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FAA Indefinitely Grounds Virgin Galactic Due to Branson's 'Red Light' Warning

'Virgin Galactic may not return the SpaceShipTwo vehicle to flight".

FAA Indefinitely Grounds Virgin Galactic Due to Branson's 'Red Light' Warning
Virgin Galactic's SpaceShipTwo. Virgin Galactic

The Federal Aviation Administration officially grounded all Virgin Galactic flights indefinitely. The flight ban will continue until the completion of an ongoing investigation of the company's July 11 crewed flight, according to an initial report from CNBC.

"Virgin Galactic may not return the SpaceShipTwo vehicle to flight until the FAA approves the final mishap investigation report or determines the issues related to the mishap do not affect public safety," read the FAA statement, in the report.

Looks like Richard Branson's "red light" issue may be more serious than initially thought.

Virgin Galactic responds to FAA's new ruling

A Virgin Galactic spokesperson responded to Interesting Engineering shortly after our initial reporting went live. "We are working in partnership with the FAA to address the short time that the spaceship dropped below its permitted altitude during the Unity 22 flight," they began. "We take this seriously and are currently addressing the causes of the issue and determining how to prevent this from occurring on future missions. Although the flight’s ultimate trajectory deviated from our initial plan, it was a controlled and intentional flight path that allowed Unity 22 to successfully reach space and land safely at our Spaceport in New Mexico."

While admitting that Branson's flight on Unity 22 did deviate from the flight path, Virgin Galactic emphasized that no one was ever in any danger. "At no time were passengers and crew put in any danger as a result of this change in trajectory, and at no time did the ship travel above any population centers or cause a hazard to the public," added the spokesperson. "FAA representatives were present in our control room during the flight and in post-flight debriefs. We have been working closely with the FAA to support a thorough review and timely resolution of this issue."

Virgin Galactic's Branson flight veered out of cleared airspace

In conversation with CNBC, a representative noted that the FAA is responsible for protecting the public during commercial space transportation operations, and that the FAA is overseeing the Virgin Galactic investigation of the July 11 SpaceShipTwo mishap that occurred over Spaceport America, New Mexico and in which SpaceShipTwo deviated from its Air Traffic Control clearance as it returned to Spaceport America.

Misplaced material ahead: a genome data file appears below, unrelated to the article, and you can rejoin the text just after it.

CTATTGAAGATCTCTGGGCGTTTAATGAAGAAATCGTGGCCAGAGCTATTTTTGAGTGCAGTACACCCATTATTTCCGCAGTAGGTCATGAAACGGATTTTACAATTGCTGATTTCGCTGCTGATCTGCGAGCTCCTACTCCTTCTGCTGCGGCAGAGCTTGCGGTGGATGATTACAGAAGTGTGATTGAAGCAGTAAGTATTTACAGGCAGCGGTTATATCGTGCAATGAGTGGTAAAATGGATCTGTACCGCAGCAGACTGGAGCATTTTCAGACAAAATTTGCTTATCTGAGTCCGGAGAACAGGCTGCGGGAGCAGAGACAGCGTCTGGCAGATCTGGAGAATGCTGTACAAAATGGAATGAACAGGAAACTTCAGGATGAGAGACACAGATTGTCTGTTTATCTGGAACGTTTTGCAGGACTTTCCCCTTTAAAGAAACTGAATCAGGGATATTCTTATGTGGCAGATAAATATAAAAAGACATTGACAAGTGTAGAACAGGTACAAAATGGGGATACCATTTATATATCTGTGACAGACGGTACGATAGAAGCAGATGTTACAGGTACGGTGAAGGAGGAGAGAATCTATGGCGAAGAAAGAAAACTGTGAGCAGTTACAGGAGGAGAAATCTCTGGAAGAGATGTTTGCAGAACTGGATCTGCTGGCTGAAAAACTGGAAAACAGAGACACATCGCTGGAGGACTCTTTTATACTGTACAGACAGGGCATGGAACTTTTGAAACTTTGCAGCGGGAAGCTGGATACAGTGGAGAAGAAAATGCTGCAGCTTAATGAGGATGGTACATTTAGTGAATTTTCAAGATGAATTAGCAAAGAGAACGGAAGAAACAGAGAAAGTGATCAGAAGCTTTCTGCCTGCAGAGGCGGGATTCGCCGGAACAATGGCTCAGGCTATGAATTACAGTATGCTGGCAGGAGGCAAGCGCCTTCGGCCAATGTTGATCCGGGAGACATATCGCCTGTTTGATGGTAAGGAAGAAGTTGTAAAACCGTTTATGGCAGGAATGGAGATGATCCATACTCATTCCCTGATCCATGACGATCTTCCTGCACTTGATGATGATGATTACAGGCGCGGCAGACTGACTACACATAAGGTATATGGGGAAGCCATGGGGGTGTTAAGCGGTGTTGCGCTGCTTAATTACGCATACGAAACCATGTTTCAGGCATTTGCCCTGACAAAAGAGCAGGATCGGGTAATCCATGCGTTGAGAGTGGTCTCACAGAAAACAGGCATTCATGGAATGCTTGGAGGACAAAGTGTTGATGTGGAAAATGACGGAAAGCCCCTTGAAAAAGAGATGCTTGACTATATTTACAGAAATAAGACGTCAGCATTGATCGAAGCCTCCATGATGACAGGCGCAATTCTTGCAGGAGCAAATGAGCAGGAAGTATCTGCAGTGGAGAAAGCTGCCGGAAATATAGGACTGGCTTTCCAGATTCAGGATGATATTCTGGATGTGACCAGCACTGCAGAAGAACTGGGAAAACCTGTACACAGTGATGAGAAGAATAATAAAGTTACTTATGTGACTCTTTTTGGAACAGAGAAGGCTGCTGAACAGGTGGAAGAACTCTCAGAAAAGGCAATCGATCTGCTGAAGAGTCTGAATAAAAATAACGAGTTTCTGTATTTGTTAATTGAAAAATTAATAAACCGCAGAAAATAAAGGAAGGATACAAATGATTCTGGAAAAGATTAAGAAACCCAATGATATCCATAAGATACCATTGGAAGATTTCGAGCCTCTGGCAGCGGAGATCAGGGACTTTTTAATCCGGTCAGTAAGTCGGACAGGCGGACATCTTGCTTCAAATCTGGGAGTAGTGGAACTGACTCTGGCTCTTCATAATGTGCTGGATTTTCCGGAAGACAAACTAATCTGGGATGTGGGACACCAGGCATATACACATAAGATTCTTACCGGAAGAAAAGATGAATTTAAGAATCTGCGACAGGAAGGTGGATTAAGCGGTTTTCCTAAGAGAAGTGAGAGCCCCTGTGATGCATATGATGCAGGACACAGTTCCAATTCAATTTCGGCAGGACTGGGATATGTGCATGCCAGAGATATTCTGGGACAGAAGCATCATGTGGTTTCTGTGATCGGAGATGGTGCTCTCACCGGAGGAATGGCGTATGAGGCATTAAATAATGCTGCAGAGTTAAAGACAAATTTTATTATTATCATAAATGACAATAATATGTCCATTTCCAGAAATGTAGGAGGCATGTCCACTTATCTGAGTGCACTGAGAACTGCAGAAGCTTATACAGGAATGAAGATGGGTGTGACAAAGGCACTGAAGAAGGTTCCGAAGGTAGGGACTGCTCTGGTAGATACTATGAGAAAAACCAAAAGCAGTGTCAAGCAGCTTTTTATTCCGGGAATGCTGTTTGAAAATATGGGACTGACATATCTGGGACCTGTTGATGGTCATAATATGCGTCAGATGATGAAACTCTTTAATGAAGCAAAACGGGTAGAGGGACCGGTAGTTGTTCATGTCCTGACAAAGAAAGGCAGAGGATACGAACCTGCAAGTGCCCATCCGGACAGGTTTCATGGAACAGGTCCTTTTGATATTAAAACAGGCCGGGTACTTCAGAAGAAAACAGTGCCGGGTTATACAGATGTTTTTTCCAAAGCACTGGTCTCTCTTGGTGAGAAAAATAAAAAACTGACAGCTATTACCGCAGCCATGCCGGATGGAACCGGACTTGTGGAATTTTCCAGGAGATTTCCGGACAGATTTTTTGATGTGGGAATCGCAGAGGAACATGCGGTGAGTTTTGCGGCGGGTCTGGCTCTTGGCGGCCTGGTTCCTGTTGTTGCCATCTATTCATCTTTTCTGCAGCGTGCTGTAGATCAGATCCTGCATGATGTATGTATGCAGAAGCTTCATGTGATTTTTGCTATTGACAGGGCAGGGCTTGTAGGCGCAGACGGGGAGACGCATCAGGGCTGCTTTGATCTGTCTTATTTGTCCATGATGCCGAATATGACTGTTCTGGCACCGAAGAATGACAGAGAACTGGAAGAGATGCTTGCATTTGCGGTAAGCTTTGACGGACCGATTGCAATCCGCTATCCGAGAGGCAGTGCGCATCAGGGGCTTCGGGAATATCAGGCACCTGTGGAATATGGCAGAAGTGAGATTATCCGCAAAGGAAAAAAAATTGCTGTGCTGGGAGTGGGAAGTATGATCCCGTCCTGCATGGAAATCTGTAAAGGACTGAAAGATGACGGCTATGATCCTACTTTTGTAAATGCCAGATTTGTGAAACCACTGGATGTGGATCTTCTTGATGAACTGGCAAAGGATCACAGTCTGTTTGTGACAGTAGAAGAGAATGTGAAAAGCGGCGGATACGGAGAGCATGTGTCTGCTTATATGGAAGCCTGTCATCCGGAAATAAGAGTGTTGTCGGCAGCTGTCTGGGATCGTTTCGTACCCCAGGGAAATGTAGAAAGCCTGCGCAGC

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While many viewers of Branson's historic spaceflight may have considered it a textbook flight, it was anything but. While ascending, a warning light activated during spacecraft VSS Unity's rocket engine burn, indicating that the vehicle had left its intended trajectory.

And on Wednesday, the FAA said the warning light had caused Branson's spacecraft to deviate "from its Air Traffic Control clearance", veering outside its official airspace for 1 minute and 41 seconds. First to the issue was The New Yorker, which focused on concerns surrounding Virgin Galactic's safety and technology. This was especially reflected in the parting ways of the company's former Flight Test Director Mark "Forger" Stucky, who may have been fired via video call after Branson's first flight. The report highlighted how Stucky had often made internal warnings within Virgin Galactic that raised concerns about the firm's flight tests.

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Virgin Galactic's Unity 23 flight test grounded indefinitely

However, Virgin Galactic strongly disputed "the misleading characterizations and conclusions in the New Yorker article," in the CNBC report and emphasized the lack of danger.

While the nascent space tourism firm admitted that VSS Unity's trajectory was forced off course by "high altitude winds", it argued that its "pilots responded appropriately."

Virgin Galactic had hoped for another spaceflight test later this month or early October with six crew members aboard. But now it might be indefinitely delayed.

In the immediate aftermath of the New Yorker's Wednesday report, the FAA had claimed it was only investigating the "red light" issue from Branson's flight. But a few hours after Virgin Galactic revealed the crew for its forthcoming Unity 23 spaceflight test, slated to carry three Italian Air Force officers, the FAA released an updated statement effectively grounding this flight until issues that arose during the Unity 22 flight are thoroughly checked out.

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This was a breaking story and was regularly updated as new information became available.

This article was also updated to include a statement from a spokesperson representing Virgin Galactic.

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